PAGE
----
By Staff



Tecumseh, Michigan

Received from your Secretary a card notifying me of the
expiration of my subscription to your magazine; which has an
interesting appeal to those of the threshing and engine fraternity
who love steam whether it moves on rails or the highway and fields.
The writer knows all about the fever that seems to take hold of
certain individuals even from boyhood days. I was attracted to the
locomotive and also the threshing engine in my teens. As I
approached my maturity, was interested in railroading and the
threshing business, with events of the steam traction engine.
However, being an only son my father opposed my railroad
aspirations and the threshing business as well. To state the facts
it was not a sure financial venture in Crawford, County, Iowa, in
the mid-nineties and up to the turn of the century.

The price of an up-to-date steam rig was more than three times
the price of a horse power rig of comparative size and threshing
rates were comparatively lower considering the investment involved.
The steam operator gambled on the fact he could thresh more per day
as it eliminated the setting time of the horse power rig. But the
farmers had to furnish the coal to make steam and it was not easy
to push up to the threshing rate, also grain prices were not good
in those days. My father was not in financial shape to help me out
as he had considerable debt on the farm which he afterwards sold in
the spring of 1902. That summer father bought a farm near Fremont,
Michigan, and we moved from Iowa in February, 1903. Threshing
conditions in Michigan were altogether different from those in the
west. Farms were smaller and so were threshing jobs, mostly all
barn work with an occasional stack or mow outside. Lots of moving
and setting and all separators were hand fed and on most sets from
one side. Band cutters had to work and now and then a bundle landed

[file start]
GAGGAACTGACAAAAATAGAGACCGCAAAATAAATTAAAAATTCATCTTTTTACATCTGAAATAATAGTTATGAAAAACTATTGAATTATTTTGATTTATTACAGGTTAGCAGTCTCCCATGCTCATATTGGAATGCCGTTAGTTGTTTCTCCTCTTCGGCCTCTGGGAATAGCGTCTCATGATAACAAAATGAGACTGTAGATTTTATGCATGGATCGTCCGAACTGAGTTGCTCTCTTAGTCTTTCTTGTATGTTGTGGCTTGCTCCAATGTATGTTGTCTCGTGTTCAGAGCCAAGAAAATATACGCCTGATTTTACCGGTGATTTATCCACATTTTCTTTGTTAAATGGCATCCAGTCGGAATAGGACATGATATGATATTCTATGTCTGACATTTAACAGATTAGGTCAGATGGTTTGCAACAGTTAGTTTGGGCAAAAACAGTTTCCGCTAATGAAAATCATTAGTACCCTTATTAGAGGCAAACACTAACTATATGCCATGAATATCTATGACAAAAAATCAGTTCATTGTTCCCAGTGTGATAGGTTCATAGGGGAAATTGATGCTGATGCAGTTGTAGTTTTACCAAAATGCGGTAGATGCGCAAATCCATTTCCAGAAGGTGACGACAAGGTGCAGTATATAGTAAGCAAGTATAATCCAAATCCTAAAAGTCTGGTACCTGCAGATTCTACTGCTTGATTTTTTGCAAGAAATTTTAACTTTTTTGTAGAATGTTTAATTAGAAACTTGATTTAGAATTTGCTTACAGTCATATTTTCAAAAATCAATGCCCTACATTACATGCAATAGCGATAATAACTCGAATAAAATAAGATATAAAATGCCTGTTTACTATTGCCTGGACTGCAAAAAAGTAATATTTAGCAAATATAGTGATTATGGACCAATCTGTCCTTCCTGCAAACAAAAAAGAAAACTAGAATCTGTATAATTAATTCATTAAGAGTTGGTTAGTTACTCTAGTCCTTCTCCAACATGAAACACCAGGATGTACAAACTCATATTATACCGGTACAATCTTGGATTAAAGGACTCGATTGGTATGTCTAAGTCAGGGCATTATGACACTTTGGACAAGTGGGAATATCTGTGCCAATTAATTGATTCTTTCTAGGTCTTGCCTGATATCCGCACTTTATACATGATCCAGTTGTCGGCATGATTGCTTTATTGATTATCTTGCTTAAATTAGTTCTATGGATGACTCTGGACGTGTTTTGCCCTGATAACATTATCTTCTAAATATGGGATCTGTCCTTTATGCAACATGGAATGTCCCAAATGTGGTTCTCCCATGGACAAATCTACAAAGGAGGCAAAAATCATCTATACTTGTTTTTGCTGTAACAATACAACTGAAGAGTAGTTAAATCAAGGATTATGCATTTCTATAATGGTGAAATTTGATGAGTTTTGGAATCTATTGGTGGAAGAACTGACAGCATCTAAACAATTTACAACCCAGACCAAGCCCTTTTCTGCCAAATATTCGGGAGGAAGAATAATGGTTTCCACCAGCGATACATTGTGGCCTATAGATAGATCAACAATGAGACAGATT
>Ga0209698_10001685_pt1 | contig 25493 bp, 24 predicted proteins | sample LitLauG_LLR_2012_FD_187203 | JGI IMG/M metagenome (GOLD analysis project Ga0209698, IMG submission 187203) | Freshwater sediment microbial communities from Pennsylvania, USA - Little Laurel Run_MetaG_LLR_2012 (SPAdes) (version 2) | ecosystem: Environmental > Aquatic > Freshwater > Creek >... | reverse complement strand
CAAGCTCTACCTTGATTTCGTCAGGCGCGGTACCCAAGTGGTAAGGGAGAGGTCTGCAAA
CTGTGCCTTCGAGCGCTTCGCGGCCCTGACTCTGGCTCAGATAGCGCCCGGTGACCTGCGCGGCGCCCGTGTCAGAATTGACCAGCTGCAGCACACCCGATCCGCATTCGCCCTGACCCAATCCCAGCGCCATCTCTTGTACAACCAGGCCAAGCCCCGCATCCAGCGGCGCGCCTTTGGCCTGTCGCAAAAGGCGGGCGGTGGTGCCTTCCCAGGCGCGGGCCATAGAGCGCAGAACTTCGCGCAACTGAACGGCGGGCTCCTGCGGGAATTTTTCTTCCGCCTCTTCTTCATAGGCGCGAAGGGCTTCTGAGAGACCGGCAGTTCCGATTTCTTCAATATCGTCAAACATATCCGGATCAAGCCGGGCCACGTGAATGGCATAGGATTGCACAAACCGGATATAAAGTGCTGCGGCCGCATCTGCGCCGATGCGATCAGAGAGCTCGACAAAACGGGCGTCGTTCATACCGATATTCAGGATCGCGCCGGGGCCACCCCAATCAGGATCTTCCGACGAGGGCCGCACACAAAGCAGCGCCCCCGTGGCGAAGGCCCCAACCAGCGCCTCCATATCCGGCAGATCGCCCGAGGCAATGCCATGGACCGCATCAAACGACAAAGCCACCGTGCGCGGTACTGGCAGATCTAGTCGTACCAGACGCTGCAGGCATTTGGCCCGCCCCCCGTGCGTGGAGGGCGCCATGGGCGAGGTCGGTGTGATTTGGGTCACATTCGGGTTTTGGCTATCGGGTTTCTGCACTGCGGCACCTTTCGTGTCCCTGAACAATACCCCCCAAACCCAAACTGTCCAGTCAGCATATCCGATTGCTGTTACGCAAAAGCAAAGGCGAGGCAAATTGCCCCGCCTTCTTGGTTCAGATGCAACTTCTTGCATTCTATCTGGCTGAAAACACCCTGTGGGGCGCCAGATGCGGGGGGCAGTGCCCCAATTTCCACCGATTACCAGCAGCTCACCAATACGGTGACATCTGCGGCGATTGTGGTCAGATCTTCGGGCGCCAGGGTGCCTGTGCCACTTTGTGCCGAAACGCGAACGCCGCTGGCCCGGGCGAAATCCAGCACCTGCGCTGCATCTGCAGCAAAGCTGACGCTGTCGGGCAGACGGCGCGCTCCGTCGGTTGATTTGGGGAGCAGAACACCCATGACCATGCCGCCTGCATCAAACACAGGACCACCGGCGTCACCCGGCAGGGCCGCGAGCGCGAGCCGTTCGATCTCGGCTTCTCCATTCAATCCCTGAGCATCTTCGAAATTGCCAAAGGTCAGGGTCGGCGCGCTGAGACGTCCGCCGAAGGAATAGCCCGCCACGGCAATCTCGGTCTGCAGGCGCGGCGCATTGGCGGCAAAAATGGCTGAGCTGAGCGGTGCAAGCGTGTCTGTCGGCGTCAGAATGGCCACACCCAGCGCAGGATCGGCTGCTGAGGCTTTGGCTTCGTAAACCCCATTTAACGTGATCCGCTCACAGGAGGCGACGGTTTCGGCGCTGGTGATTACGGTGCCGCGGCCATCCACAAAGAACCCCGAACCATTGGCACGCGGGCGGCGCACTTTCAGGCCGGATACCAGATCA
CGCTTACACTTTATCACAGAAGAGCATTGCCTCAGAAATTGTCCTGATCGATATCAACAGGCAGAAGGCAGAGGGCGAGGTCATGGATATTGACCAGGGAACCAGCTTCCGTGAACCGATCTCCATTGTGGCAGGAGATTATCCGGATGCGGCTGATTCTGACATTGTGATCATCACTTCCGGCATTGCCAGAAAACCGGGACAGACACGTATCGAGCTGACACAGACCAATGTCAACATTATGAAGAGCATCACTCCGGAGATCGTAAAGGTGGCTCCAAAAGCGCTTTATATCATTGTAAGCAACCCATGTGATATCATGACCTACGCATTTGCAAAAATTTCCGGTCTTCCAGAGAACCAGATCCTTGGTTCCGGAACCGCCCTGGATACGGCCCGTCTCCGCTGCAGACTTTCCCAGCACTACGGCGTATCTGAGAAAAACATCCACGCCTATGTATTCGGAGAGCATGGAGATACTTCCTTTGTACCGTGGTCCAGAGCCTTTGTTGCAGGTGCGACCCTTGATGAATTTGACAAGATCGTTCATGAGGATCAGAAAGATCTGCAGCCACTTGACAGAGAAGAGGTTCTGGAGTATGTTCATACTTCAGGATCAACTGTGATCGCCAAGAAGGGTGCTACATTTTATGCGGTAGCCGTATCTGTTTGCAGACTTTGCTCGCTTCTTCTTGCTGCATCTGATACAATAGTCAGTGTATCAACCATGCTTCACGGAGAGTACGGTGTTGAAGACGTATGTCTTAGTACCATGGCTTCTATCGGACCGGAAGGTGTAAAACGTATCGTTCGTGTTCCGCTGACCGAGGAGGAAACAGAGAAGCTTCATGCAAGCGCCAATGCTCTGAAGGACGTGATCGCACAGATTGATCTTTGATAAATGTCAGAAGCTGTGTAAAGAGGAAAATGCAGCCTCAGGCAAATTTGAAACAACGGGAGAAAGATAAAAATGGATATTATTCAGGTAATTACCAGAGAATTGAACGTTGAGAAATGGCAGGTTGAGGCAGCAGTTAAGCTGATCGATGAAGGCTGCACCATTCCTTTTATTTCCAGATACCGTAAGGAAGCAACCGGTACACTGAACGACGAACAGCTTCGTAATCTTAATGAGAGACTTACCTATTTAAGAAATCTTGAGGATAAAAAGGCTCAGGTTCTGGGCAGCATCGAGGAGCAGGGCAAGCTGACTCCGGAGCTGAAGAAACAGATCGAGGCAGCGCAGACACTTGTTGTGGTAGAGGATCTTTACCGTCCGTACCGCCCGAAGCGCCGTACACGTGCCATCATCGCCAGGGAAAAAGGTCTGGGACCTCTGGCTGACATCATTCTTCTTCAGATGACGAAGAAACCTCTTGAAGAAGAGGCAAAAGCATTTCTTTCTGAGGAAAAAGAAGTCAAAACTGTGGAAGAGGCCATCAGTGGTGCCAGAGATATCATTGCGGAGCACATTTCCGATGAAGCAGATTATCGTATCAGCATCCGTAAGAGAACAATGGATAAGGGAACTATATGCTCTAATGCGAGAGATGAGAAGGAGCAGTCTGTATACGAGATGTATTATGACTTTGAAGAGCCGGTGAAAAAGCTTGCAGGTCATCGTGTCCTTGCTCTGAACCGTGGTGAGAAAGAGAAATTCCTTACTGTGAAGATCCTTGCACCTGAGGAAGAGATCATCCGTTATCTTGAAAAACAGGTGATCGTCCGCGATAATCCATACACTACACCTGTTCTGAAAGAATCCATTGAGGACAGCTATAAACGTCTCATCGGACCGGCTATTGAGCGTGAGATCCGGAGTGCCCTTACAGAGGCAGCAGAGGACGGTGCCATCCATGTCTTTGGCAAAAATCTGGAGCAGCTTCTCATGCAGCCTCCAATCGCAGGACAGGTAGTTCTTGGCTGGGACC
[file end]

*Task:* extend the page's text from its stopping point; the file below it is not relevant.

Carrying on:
on his head from a high grain mow. Separators were equipped with
wind stackers and weighers with engines rated from 10 to 16 hp. The
rig crew consisted of one engineer, water boy, and two men to feed
and in some cases a blower boy, four to five men and plenty of

Threshing rates were 2? to 3? cents for oats and 3 to 4 cents
for wheat. There seemed to be plenty of rigs and it did not look
good from a financial angle. In the fall of 1904 we went into the
milk business, buying out a local milkman with his milk route,
equipment and cows. We lived one-half mile from town. In 1905 we
put up a silo and purchased a Blizzard silo filler (11 inch) and in
the fall hired a man that had a portable sawing rig mounted on a
wagon including a 5 hp. upright steam engine to run the silo
filler. We used this two falls, then we bought a 10 hp portable
Russell and used that 2? seasons. We then discarded that engine and
bought a 10 hp. Advance traction which I had to rebuild and which
gave satisfaction for several fall runs. It was my vacation time
from the milk route each fall. Then in 1916 I sold old
‘Jerry’, the Advance, and bought a gas tractor for the silo
filling work, but I still loved old ‘Jerry’ and often
wished I had kept her. In 1917 I sold the milk route as I was a
draftee for the first World War, but it happened to end November
11, 1918 and I was not called for service. In 1923 we bought our
first grain thresher, a 24×42 Huber Jr., completely equipped with
all attachments. It was several seasons old and needed some
overhauling which I did. As for belt power we had a 12-25 Huber
Light Four tractor purchased in 1922. The rig crew was a good
helper and myself. The threshing rate was then 5 cents for oats and
6 cents for wheat, and the thresherman furnished the fuel. Twenty
to 25 gallons of gas would be sufficient for a 10 hour run. The
tractor was a good puller both on the draw bar and belt and would
move better than three miles per hour on dirt road. The separator
weighed around fifty two hundred and was both easy and quick to
handle for barn work. Four seasons we used it and then traded for a
new Huber steel separator 28×46 and a used 15-30 Huber Super Four
tractor. This had just as much capacity and just as easily handled.
Was in the threshing business until 1943.

I sold the farm at Fremont. I had a Wood Bros. 28-50 thresher
and Advance Rumley huller which I sold to Murry Stocking, my good
and faithful assistant and in the threshing business for 14 years.
My machine career has covered 36 years in which I made some money
and lost some. Have had my share of fun and satisfaction along with
frustration and disappointment. I now look back and see where I
could have done better and rectified some of my mistakes.

We cannot escape the past and it is not altogether wise to live
there… Speaking of my own personal experience, both railroad men
and threshermen need Christ in their lives. That goes for all men.
. Eternal values are of paramount importance and I wonder why you
have no spiritual message in your magazine to convey to your
readers Mr. Ritzman. As I understand you are a minister.. Would be
glad to hear from you.

Sincerely yours in Christ

Farm Collector Magazine
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